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Property Fraud Prevention the Focus of Saturday Seminar in Chatham

By Wendell Hutson | November 8, 2013 8:44am | Updated on November 8, 2013 11:29am
 A free seminar on the prevention of deed fraud is being sponsored Saturday by the Greater Chatham Alliance and the Cook County Recorder of Deeds Office.
A free seminar on the prevention of deed fraud is being sponsored Saturday by the Greater Chatham Alliance and the Cook County Recorder of Deeds Office.
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DNAinfo/Wendell Hutson

CHATHAM — At least once a week Cook County Recorder of Deeds Karen Yarbrough said fraudulent property documentation comes through her office.

Scammers will come in with phony paperwork to transfer the deed to a property into their name, thus preventing the real property owners from refinancing or selling the properties, or in extreme cases legally having homeowners evicted.

"This has been an ongoing problem for the past few years," Yarbrough said. "Those most affected are seniors, people of color and homeowners in high foreclosure areas."

To help educate property owners about these scams, Yarbrough said her office is teaming up with the nonprofit Greater Chatham Alliance to sponsor the free Property and Deed Fraud Awareness seminar Saturday. The event runs from 12:30-2:30 p.m. at Crerar Memorial Presbyterian Church, 8100 S. Calumet Ave.

Roosevelt Vonil, president of the alliance, said there are a lot of senior citizens living in Chatham, and the organization wanted to make sure residents are protected.

"Chatham has a large population of seniors who are usually more vulnerable to scam artists," Vonil said. "I think it is a shame that you have people out here willing to take advantage of homeowners at any cost."

He added that the alliance plans to sponsor another seminar this year to show homeowners how to apply for tax-exempt status for their properties.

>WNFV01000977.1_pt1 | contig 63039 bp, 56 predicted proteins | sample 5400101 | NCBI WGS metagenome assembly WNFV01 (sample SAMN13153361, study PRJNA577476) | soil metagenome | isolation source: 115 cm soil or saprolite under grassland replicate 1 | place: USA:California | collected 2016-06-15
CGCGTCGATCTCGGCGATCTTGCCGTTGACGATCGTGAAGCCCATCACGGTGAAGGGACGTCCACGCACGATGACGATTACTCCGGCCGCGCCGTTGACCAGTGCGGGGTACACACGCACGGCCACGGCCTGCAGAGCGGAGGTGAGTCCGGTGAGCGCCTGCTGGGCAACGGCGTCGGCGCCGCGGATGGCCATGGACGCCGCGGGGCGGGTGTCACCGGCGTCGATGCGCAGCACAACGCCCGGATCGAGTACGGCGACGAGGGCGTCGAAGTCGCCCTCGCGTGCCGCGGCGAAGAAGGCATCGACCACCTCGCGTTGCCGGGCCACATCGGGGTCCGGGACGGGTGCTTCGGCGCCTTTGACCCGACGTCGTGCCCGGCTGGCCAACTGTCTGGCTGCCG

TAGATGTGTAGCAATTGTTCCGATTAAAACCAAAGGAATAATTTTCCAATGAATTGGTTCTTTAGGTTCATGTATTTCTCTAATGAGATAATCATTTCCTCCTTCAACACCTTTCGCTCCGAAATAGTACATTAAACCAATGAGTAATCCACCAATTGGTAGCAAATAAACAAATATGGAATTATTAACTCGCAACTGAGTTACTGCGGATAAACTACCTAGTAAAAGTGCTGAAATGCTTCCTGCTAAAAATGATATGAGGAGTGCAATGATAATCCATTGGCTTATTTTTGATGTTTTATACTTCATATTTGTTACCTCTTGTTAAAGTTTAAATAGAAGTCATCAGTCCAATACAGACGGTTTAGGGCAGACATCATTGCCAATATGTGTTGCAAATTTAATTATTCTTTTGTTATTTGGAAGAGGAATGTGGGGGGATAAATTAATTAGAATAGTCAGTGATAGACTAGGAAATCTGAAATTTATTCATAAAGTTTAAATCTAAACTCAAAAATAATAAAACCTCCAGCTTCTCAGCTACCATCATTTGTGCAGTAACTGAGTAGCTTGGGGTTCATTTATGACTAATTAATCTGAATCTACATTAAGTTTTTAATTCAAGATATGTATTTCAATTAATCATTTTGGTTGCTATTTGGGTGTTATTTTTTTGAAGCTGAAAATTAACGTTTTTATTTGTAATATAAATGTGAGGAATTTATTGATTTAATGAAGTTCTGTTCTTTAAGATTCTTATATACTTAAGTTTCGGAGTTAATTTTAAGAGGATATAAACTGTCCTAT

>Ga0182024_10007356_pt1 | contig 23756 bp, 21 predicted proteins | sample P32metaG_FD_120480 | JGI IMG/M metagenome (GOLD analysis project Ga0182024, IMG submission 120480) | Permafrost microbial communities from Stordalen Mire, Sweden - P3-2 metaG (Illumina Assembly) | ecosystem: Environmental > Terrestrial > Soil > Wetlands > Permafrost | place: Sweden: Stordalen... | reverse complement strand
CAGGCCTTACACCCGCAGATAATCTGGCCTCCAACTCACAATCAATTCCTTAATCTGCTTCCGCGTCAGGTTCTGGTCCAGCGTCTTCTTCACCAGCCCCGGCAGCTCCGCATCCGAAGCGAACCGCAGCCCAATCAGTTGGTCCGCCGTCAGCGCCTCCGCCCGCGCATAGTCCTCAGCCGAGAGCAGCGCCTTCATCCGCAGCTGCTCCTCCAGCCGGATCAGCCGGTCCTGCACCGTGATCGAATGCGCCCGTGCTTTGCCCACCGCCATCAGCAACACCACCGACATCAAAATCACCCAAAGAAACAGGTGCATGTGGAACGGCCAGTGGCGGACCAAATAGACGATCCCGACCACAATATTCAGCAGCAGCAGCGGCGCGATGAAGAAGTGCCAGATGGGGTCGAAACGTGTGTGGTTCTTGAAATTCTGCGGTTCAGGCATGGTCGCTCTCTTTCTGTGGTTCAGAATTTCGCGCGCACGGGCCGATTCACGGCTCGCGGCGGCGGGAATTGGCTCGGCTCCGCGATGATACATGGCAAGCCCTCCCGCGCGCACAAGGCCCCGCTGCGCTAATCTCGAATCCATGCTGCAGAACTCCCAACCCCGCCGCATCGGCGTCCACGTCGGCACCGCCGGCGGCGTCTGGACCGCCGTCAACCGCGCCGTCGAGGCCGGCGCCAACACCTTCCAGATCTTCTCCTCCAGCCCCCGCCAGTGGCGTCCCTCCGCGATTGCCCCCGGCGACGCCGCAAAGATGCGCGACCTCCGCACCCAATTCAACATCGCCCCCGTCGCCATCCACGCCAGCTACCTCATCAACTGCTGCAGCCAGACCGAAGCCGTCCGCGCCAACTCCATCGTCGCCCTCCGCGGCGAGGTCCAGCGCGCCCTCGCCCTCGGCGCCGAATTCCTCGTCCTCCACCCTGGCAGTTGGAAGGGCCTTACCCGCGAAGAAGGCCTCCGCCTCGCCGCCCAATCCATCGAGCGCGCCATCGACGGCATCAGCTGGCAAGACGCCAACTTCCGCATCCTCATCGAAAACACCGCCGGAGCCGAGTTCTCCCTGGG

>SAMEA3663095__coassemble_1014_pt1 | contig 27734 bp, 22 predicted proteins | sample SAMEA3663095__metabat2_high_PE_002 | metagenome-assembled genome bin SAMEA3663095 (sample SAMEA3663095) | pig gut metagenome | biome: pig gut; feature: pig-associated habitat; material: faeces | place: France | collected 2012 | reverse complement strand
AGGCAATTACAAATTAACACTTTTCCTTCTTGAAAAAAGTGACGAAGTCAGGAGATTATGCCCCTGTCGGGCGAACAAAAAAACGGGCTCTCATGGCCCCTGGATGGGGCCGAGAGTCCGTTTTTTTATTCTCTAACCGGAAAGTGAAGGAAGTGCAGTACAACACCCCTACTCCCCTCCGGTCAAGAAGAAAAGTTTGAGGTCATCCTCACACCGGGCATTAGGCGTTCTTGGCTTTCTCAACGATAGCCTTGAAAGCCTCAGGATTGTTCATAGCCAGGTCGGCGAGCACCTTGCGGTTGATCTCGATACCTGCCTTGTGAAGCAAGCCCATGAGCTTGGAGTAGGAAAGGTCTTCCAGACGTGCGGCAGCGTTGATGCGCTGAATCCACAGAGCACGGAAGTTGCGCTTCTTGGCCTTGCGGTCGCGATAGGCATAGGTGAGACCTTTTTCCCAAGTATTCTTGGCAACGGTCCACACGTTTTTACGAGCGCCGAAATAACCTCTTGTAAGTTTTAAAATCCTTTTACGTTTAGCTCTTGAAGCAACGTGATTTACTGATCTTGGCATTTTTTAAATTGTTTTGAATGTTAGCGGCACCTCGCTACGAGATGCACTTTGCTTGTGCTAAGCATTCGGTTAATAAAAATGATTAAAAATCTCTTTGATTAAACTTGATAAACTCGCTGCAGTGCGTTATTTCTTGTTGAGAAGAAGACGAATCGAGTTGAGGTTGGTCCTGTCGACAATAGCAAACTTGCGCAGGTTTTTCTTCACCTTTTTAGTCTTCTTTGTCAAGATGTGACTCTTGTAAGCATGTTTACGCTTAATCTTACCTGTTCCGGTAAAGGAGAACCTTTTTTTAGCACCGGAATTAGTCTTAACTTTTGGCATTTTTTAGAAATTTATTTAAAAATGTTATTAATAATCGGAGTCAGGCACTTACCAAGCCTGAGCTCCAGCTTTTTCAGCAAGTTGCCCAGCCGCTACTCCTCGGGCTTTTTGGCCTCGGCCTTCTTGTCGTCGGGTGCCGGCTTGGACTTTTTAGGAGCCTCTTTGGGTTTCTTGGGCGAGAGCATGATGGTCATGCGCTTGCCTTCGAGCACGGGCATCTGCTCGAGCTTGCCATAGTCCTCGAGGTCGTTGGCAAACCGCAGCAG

"That's what we are all about — helping our residents preserve a quality of life," Vonil said.

By law, Yarbrough said her office is responsible for recording property documentation, but is not authorized to verify the legal claims made in documents.

"If a cashier suspects a document is a fraud, that cashier could notify our fraud department, who would speak to the person right on the spot about our suspicions, and to remind them that such activity is now a felony," Yarbrough said. "These scammers are very sophisticated with their paperwork, and that too makes it hard for a cashier to notice."

At the event, Yarbrough said property owners could sign up for free fraud alerts with her office. Those who sign up for the service would be notified by the recorder's office whenever a document is recorded against their Property Index Number.

Yarbrough recalled one homeowner in South Chicago who was inside her home when a scammer was outside changing her door locks.

"This 80-year-old woman heard some noise outside her door, and when she looked through the window there was a man changing her locks," she said. "The man showed her a deed from my office that showed he was the new property owner and was demanding that she leave immediately or face eviction."

Homeowners needing assistance with property scams can call the Cook County Recorder of Deeds Office at 312-603-4000.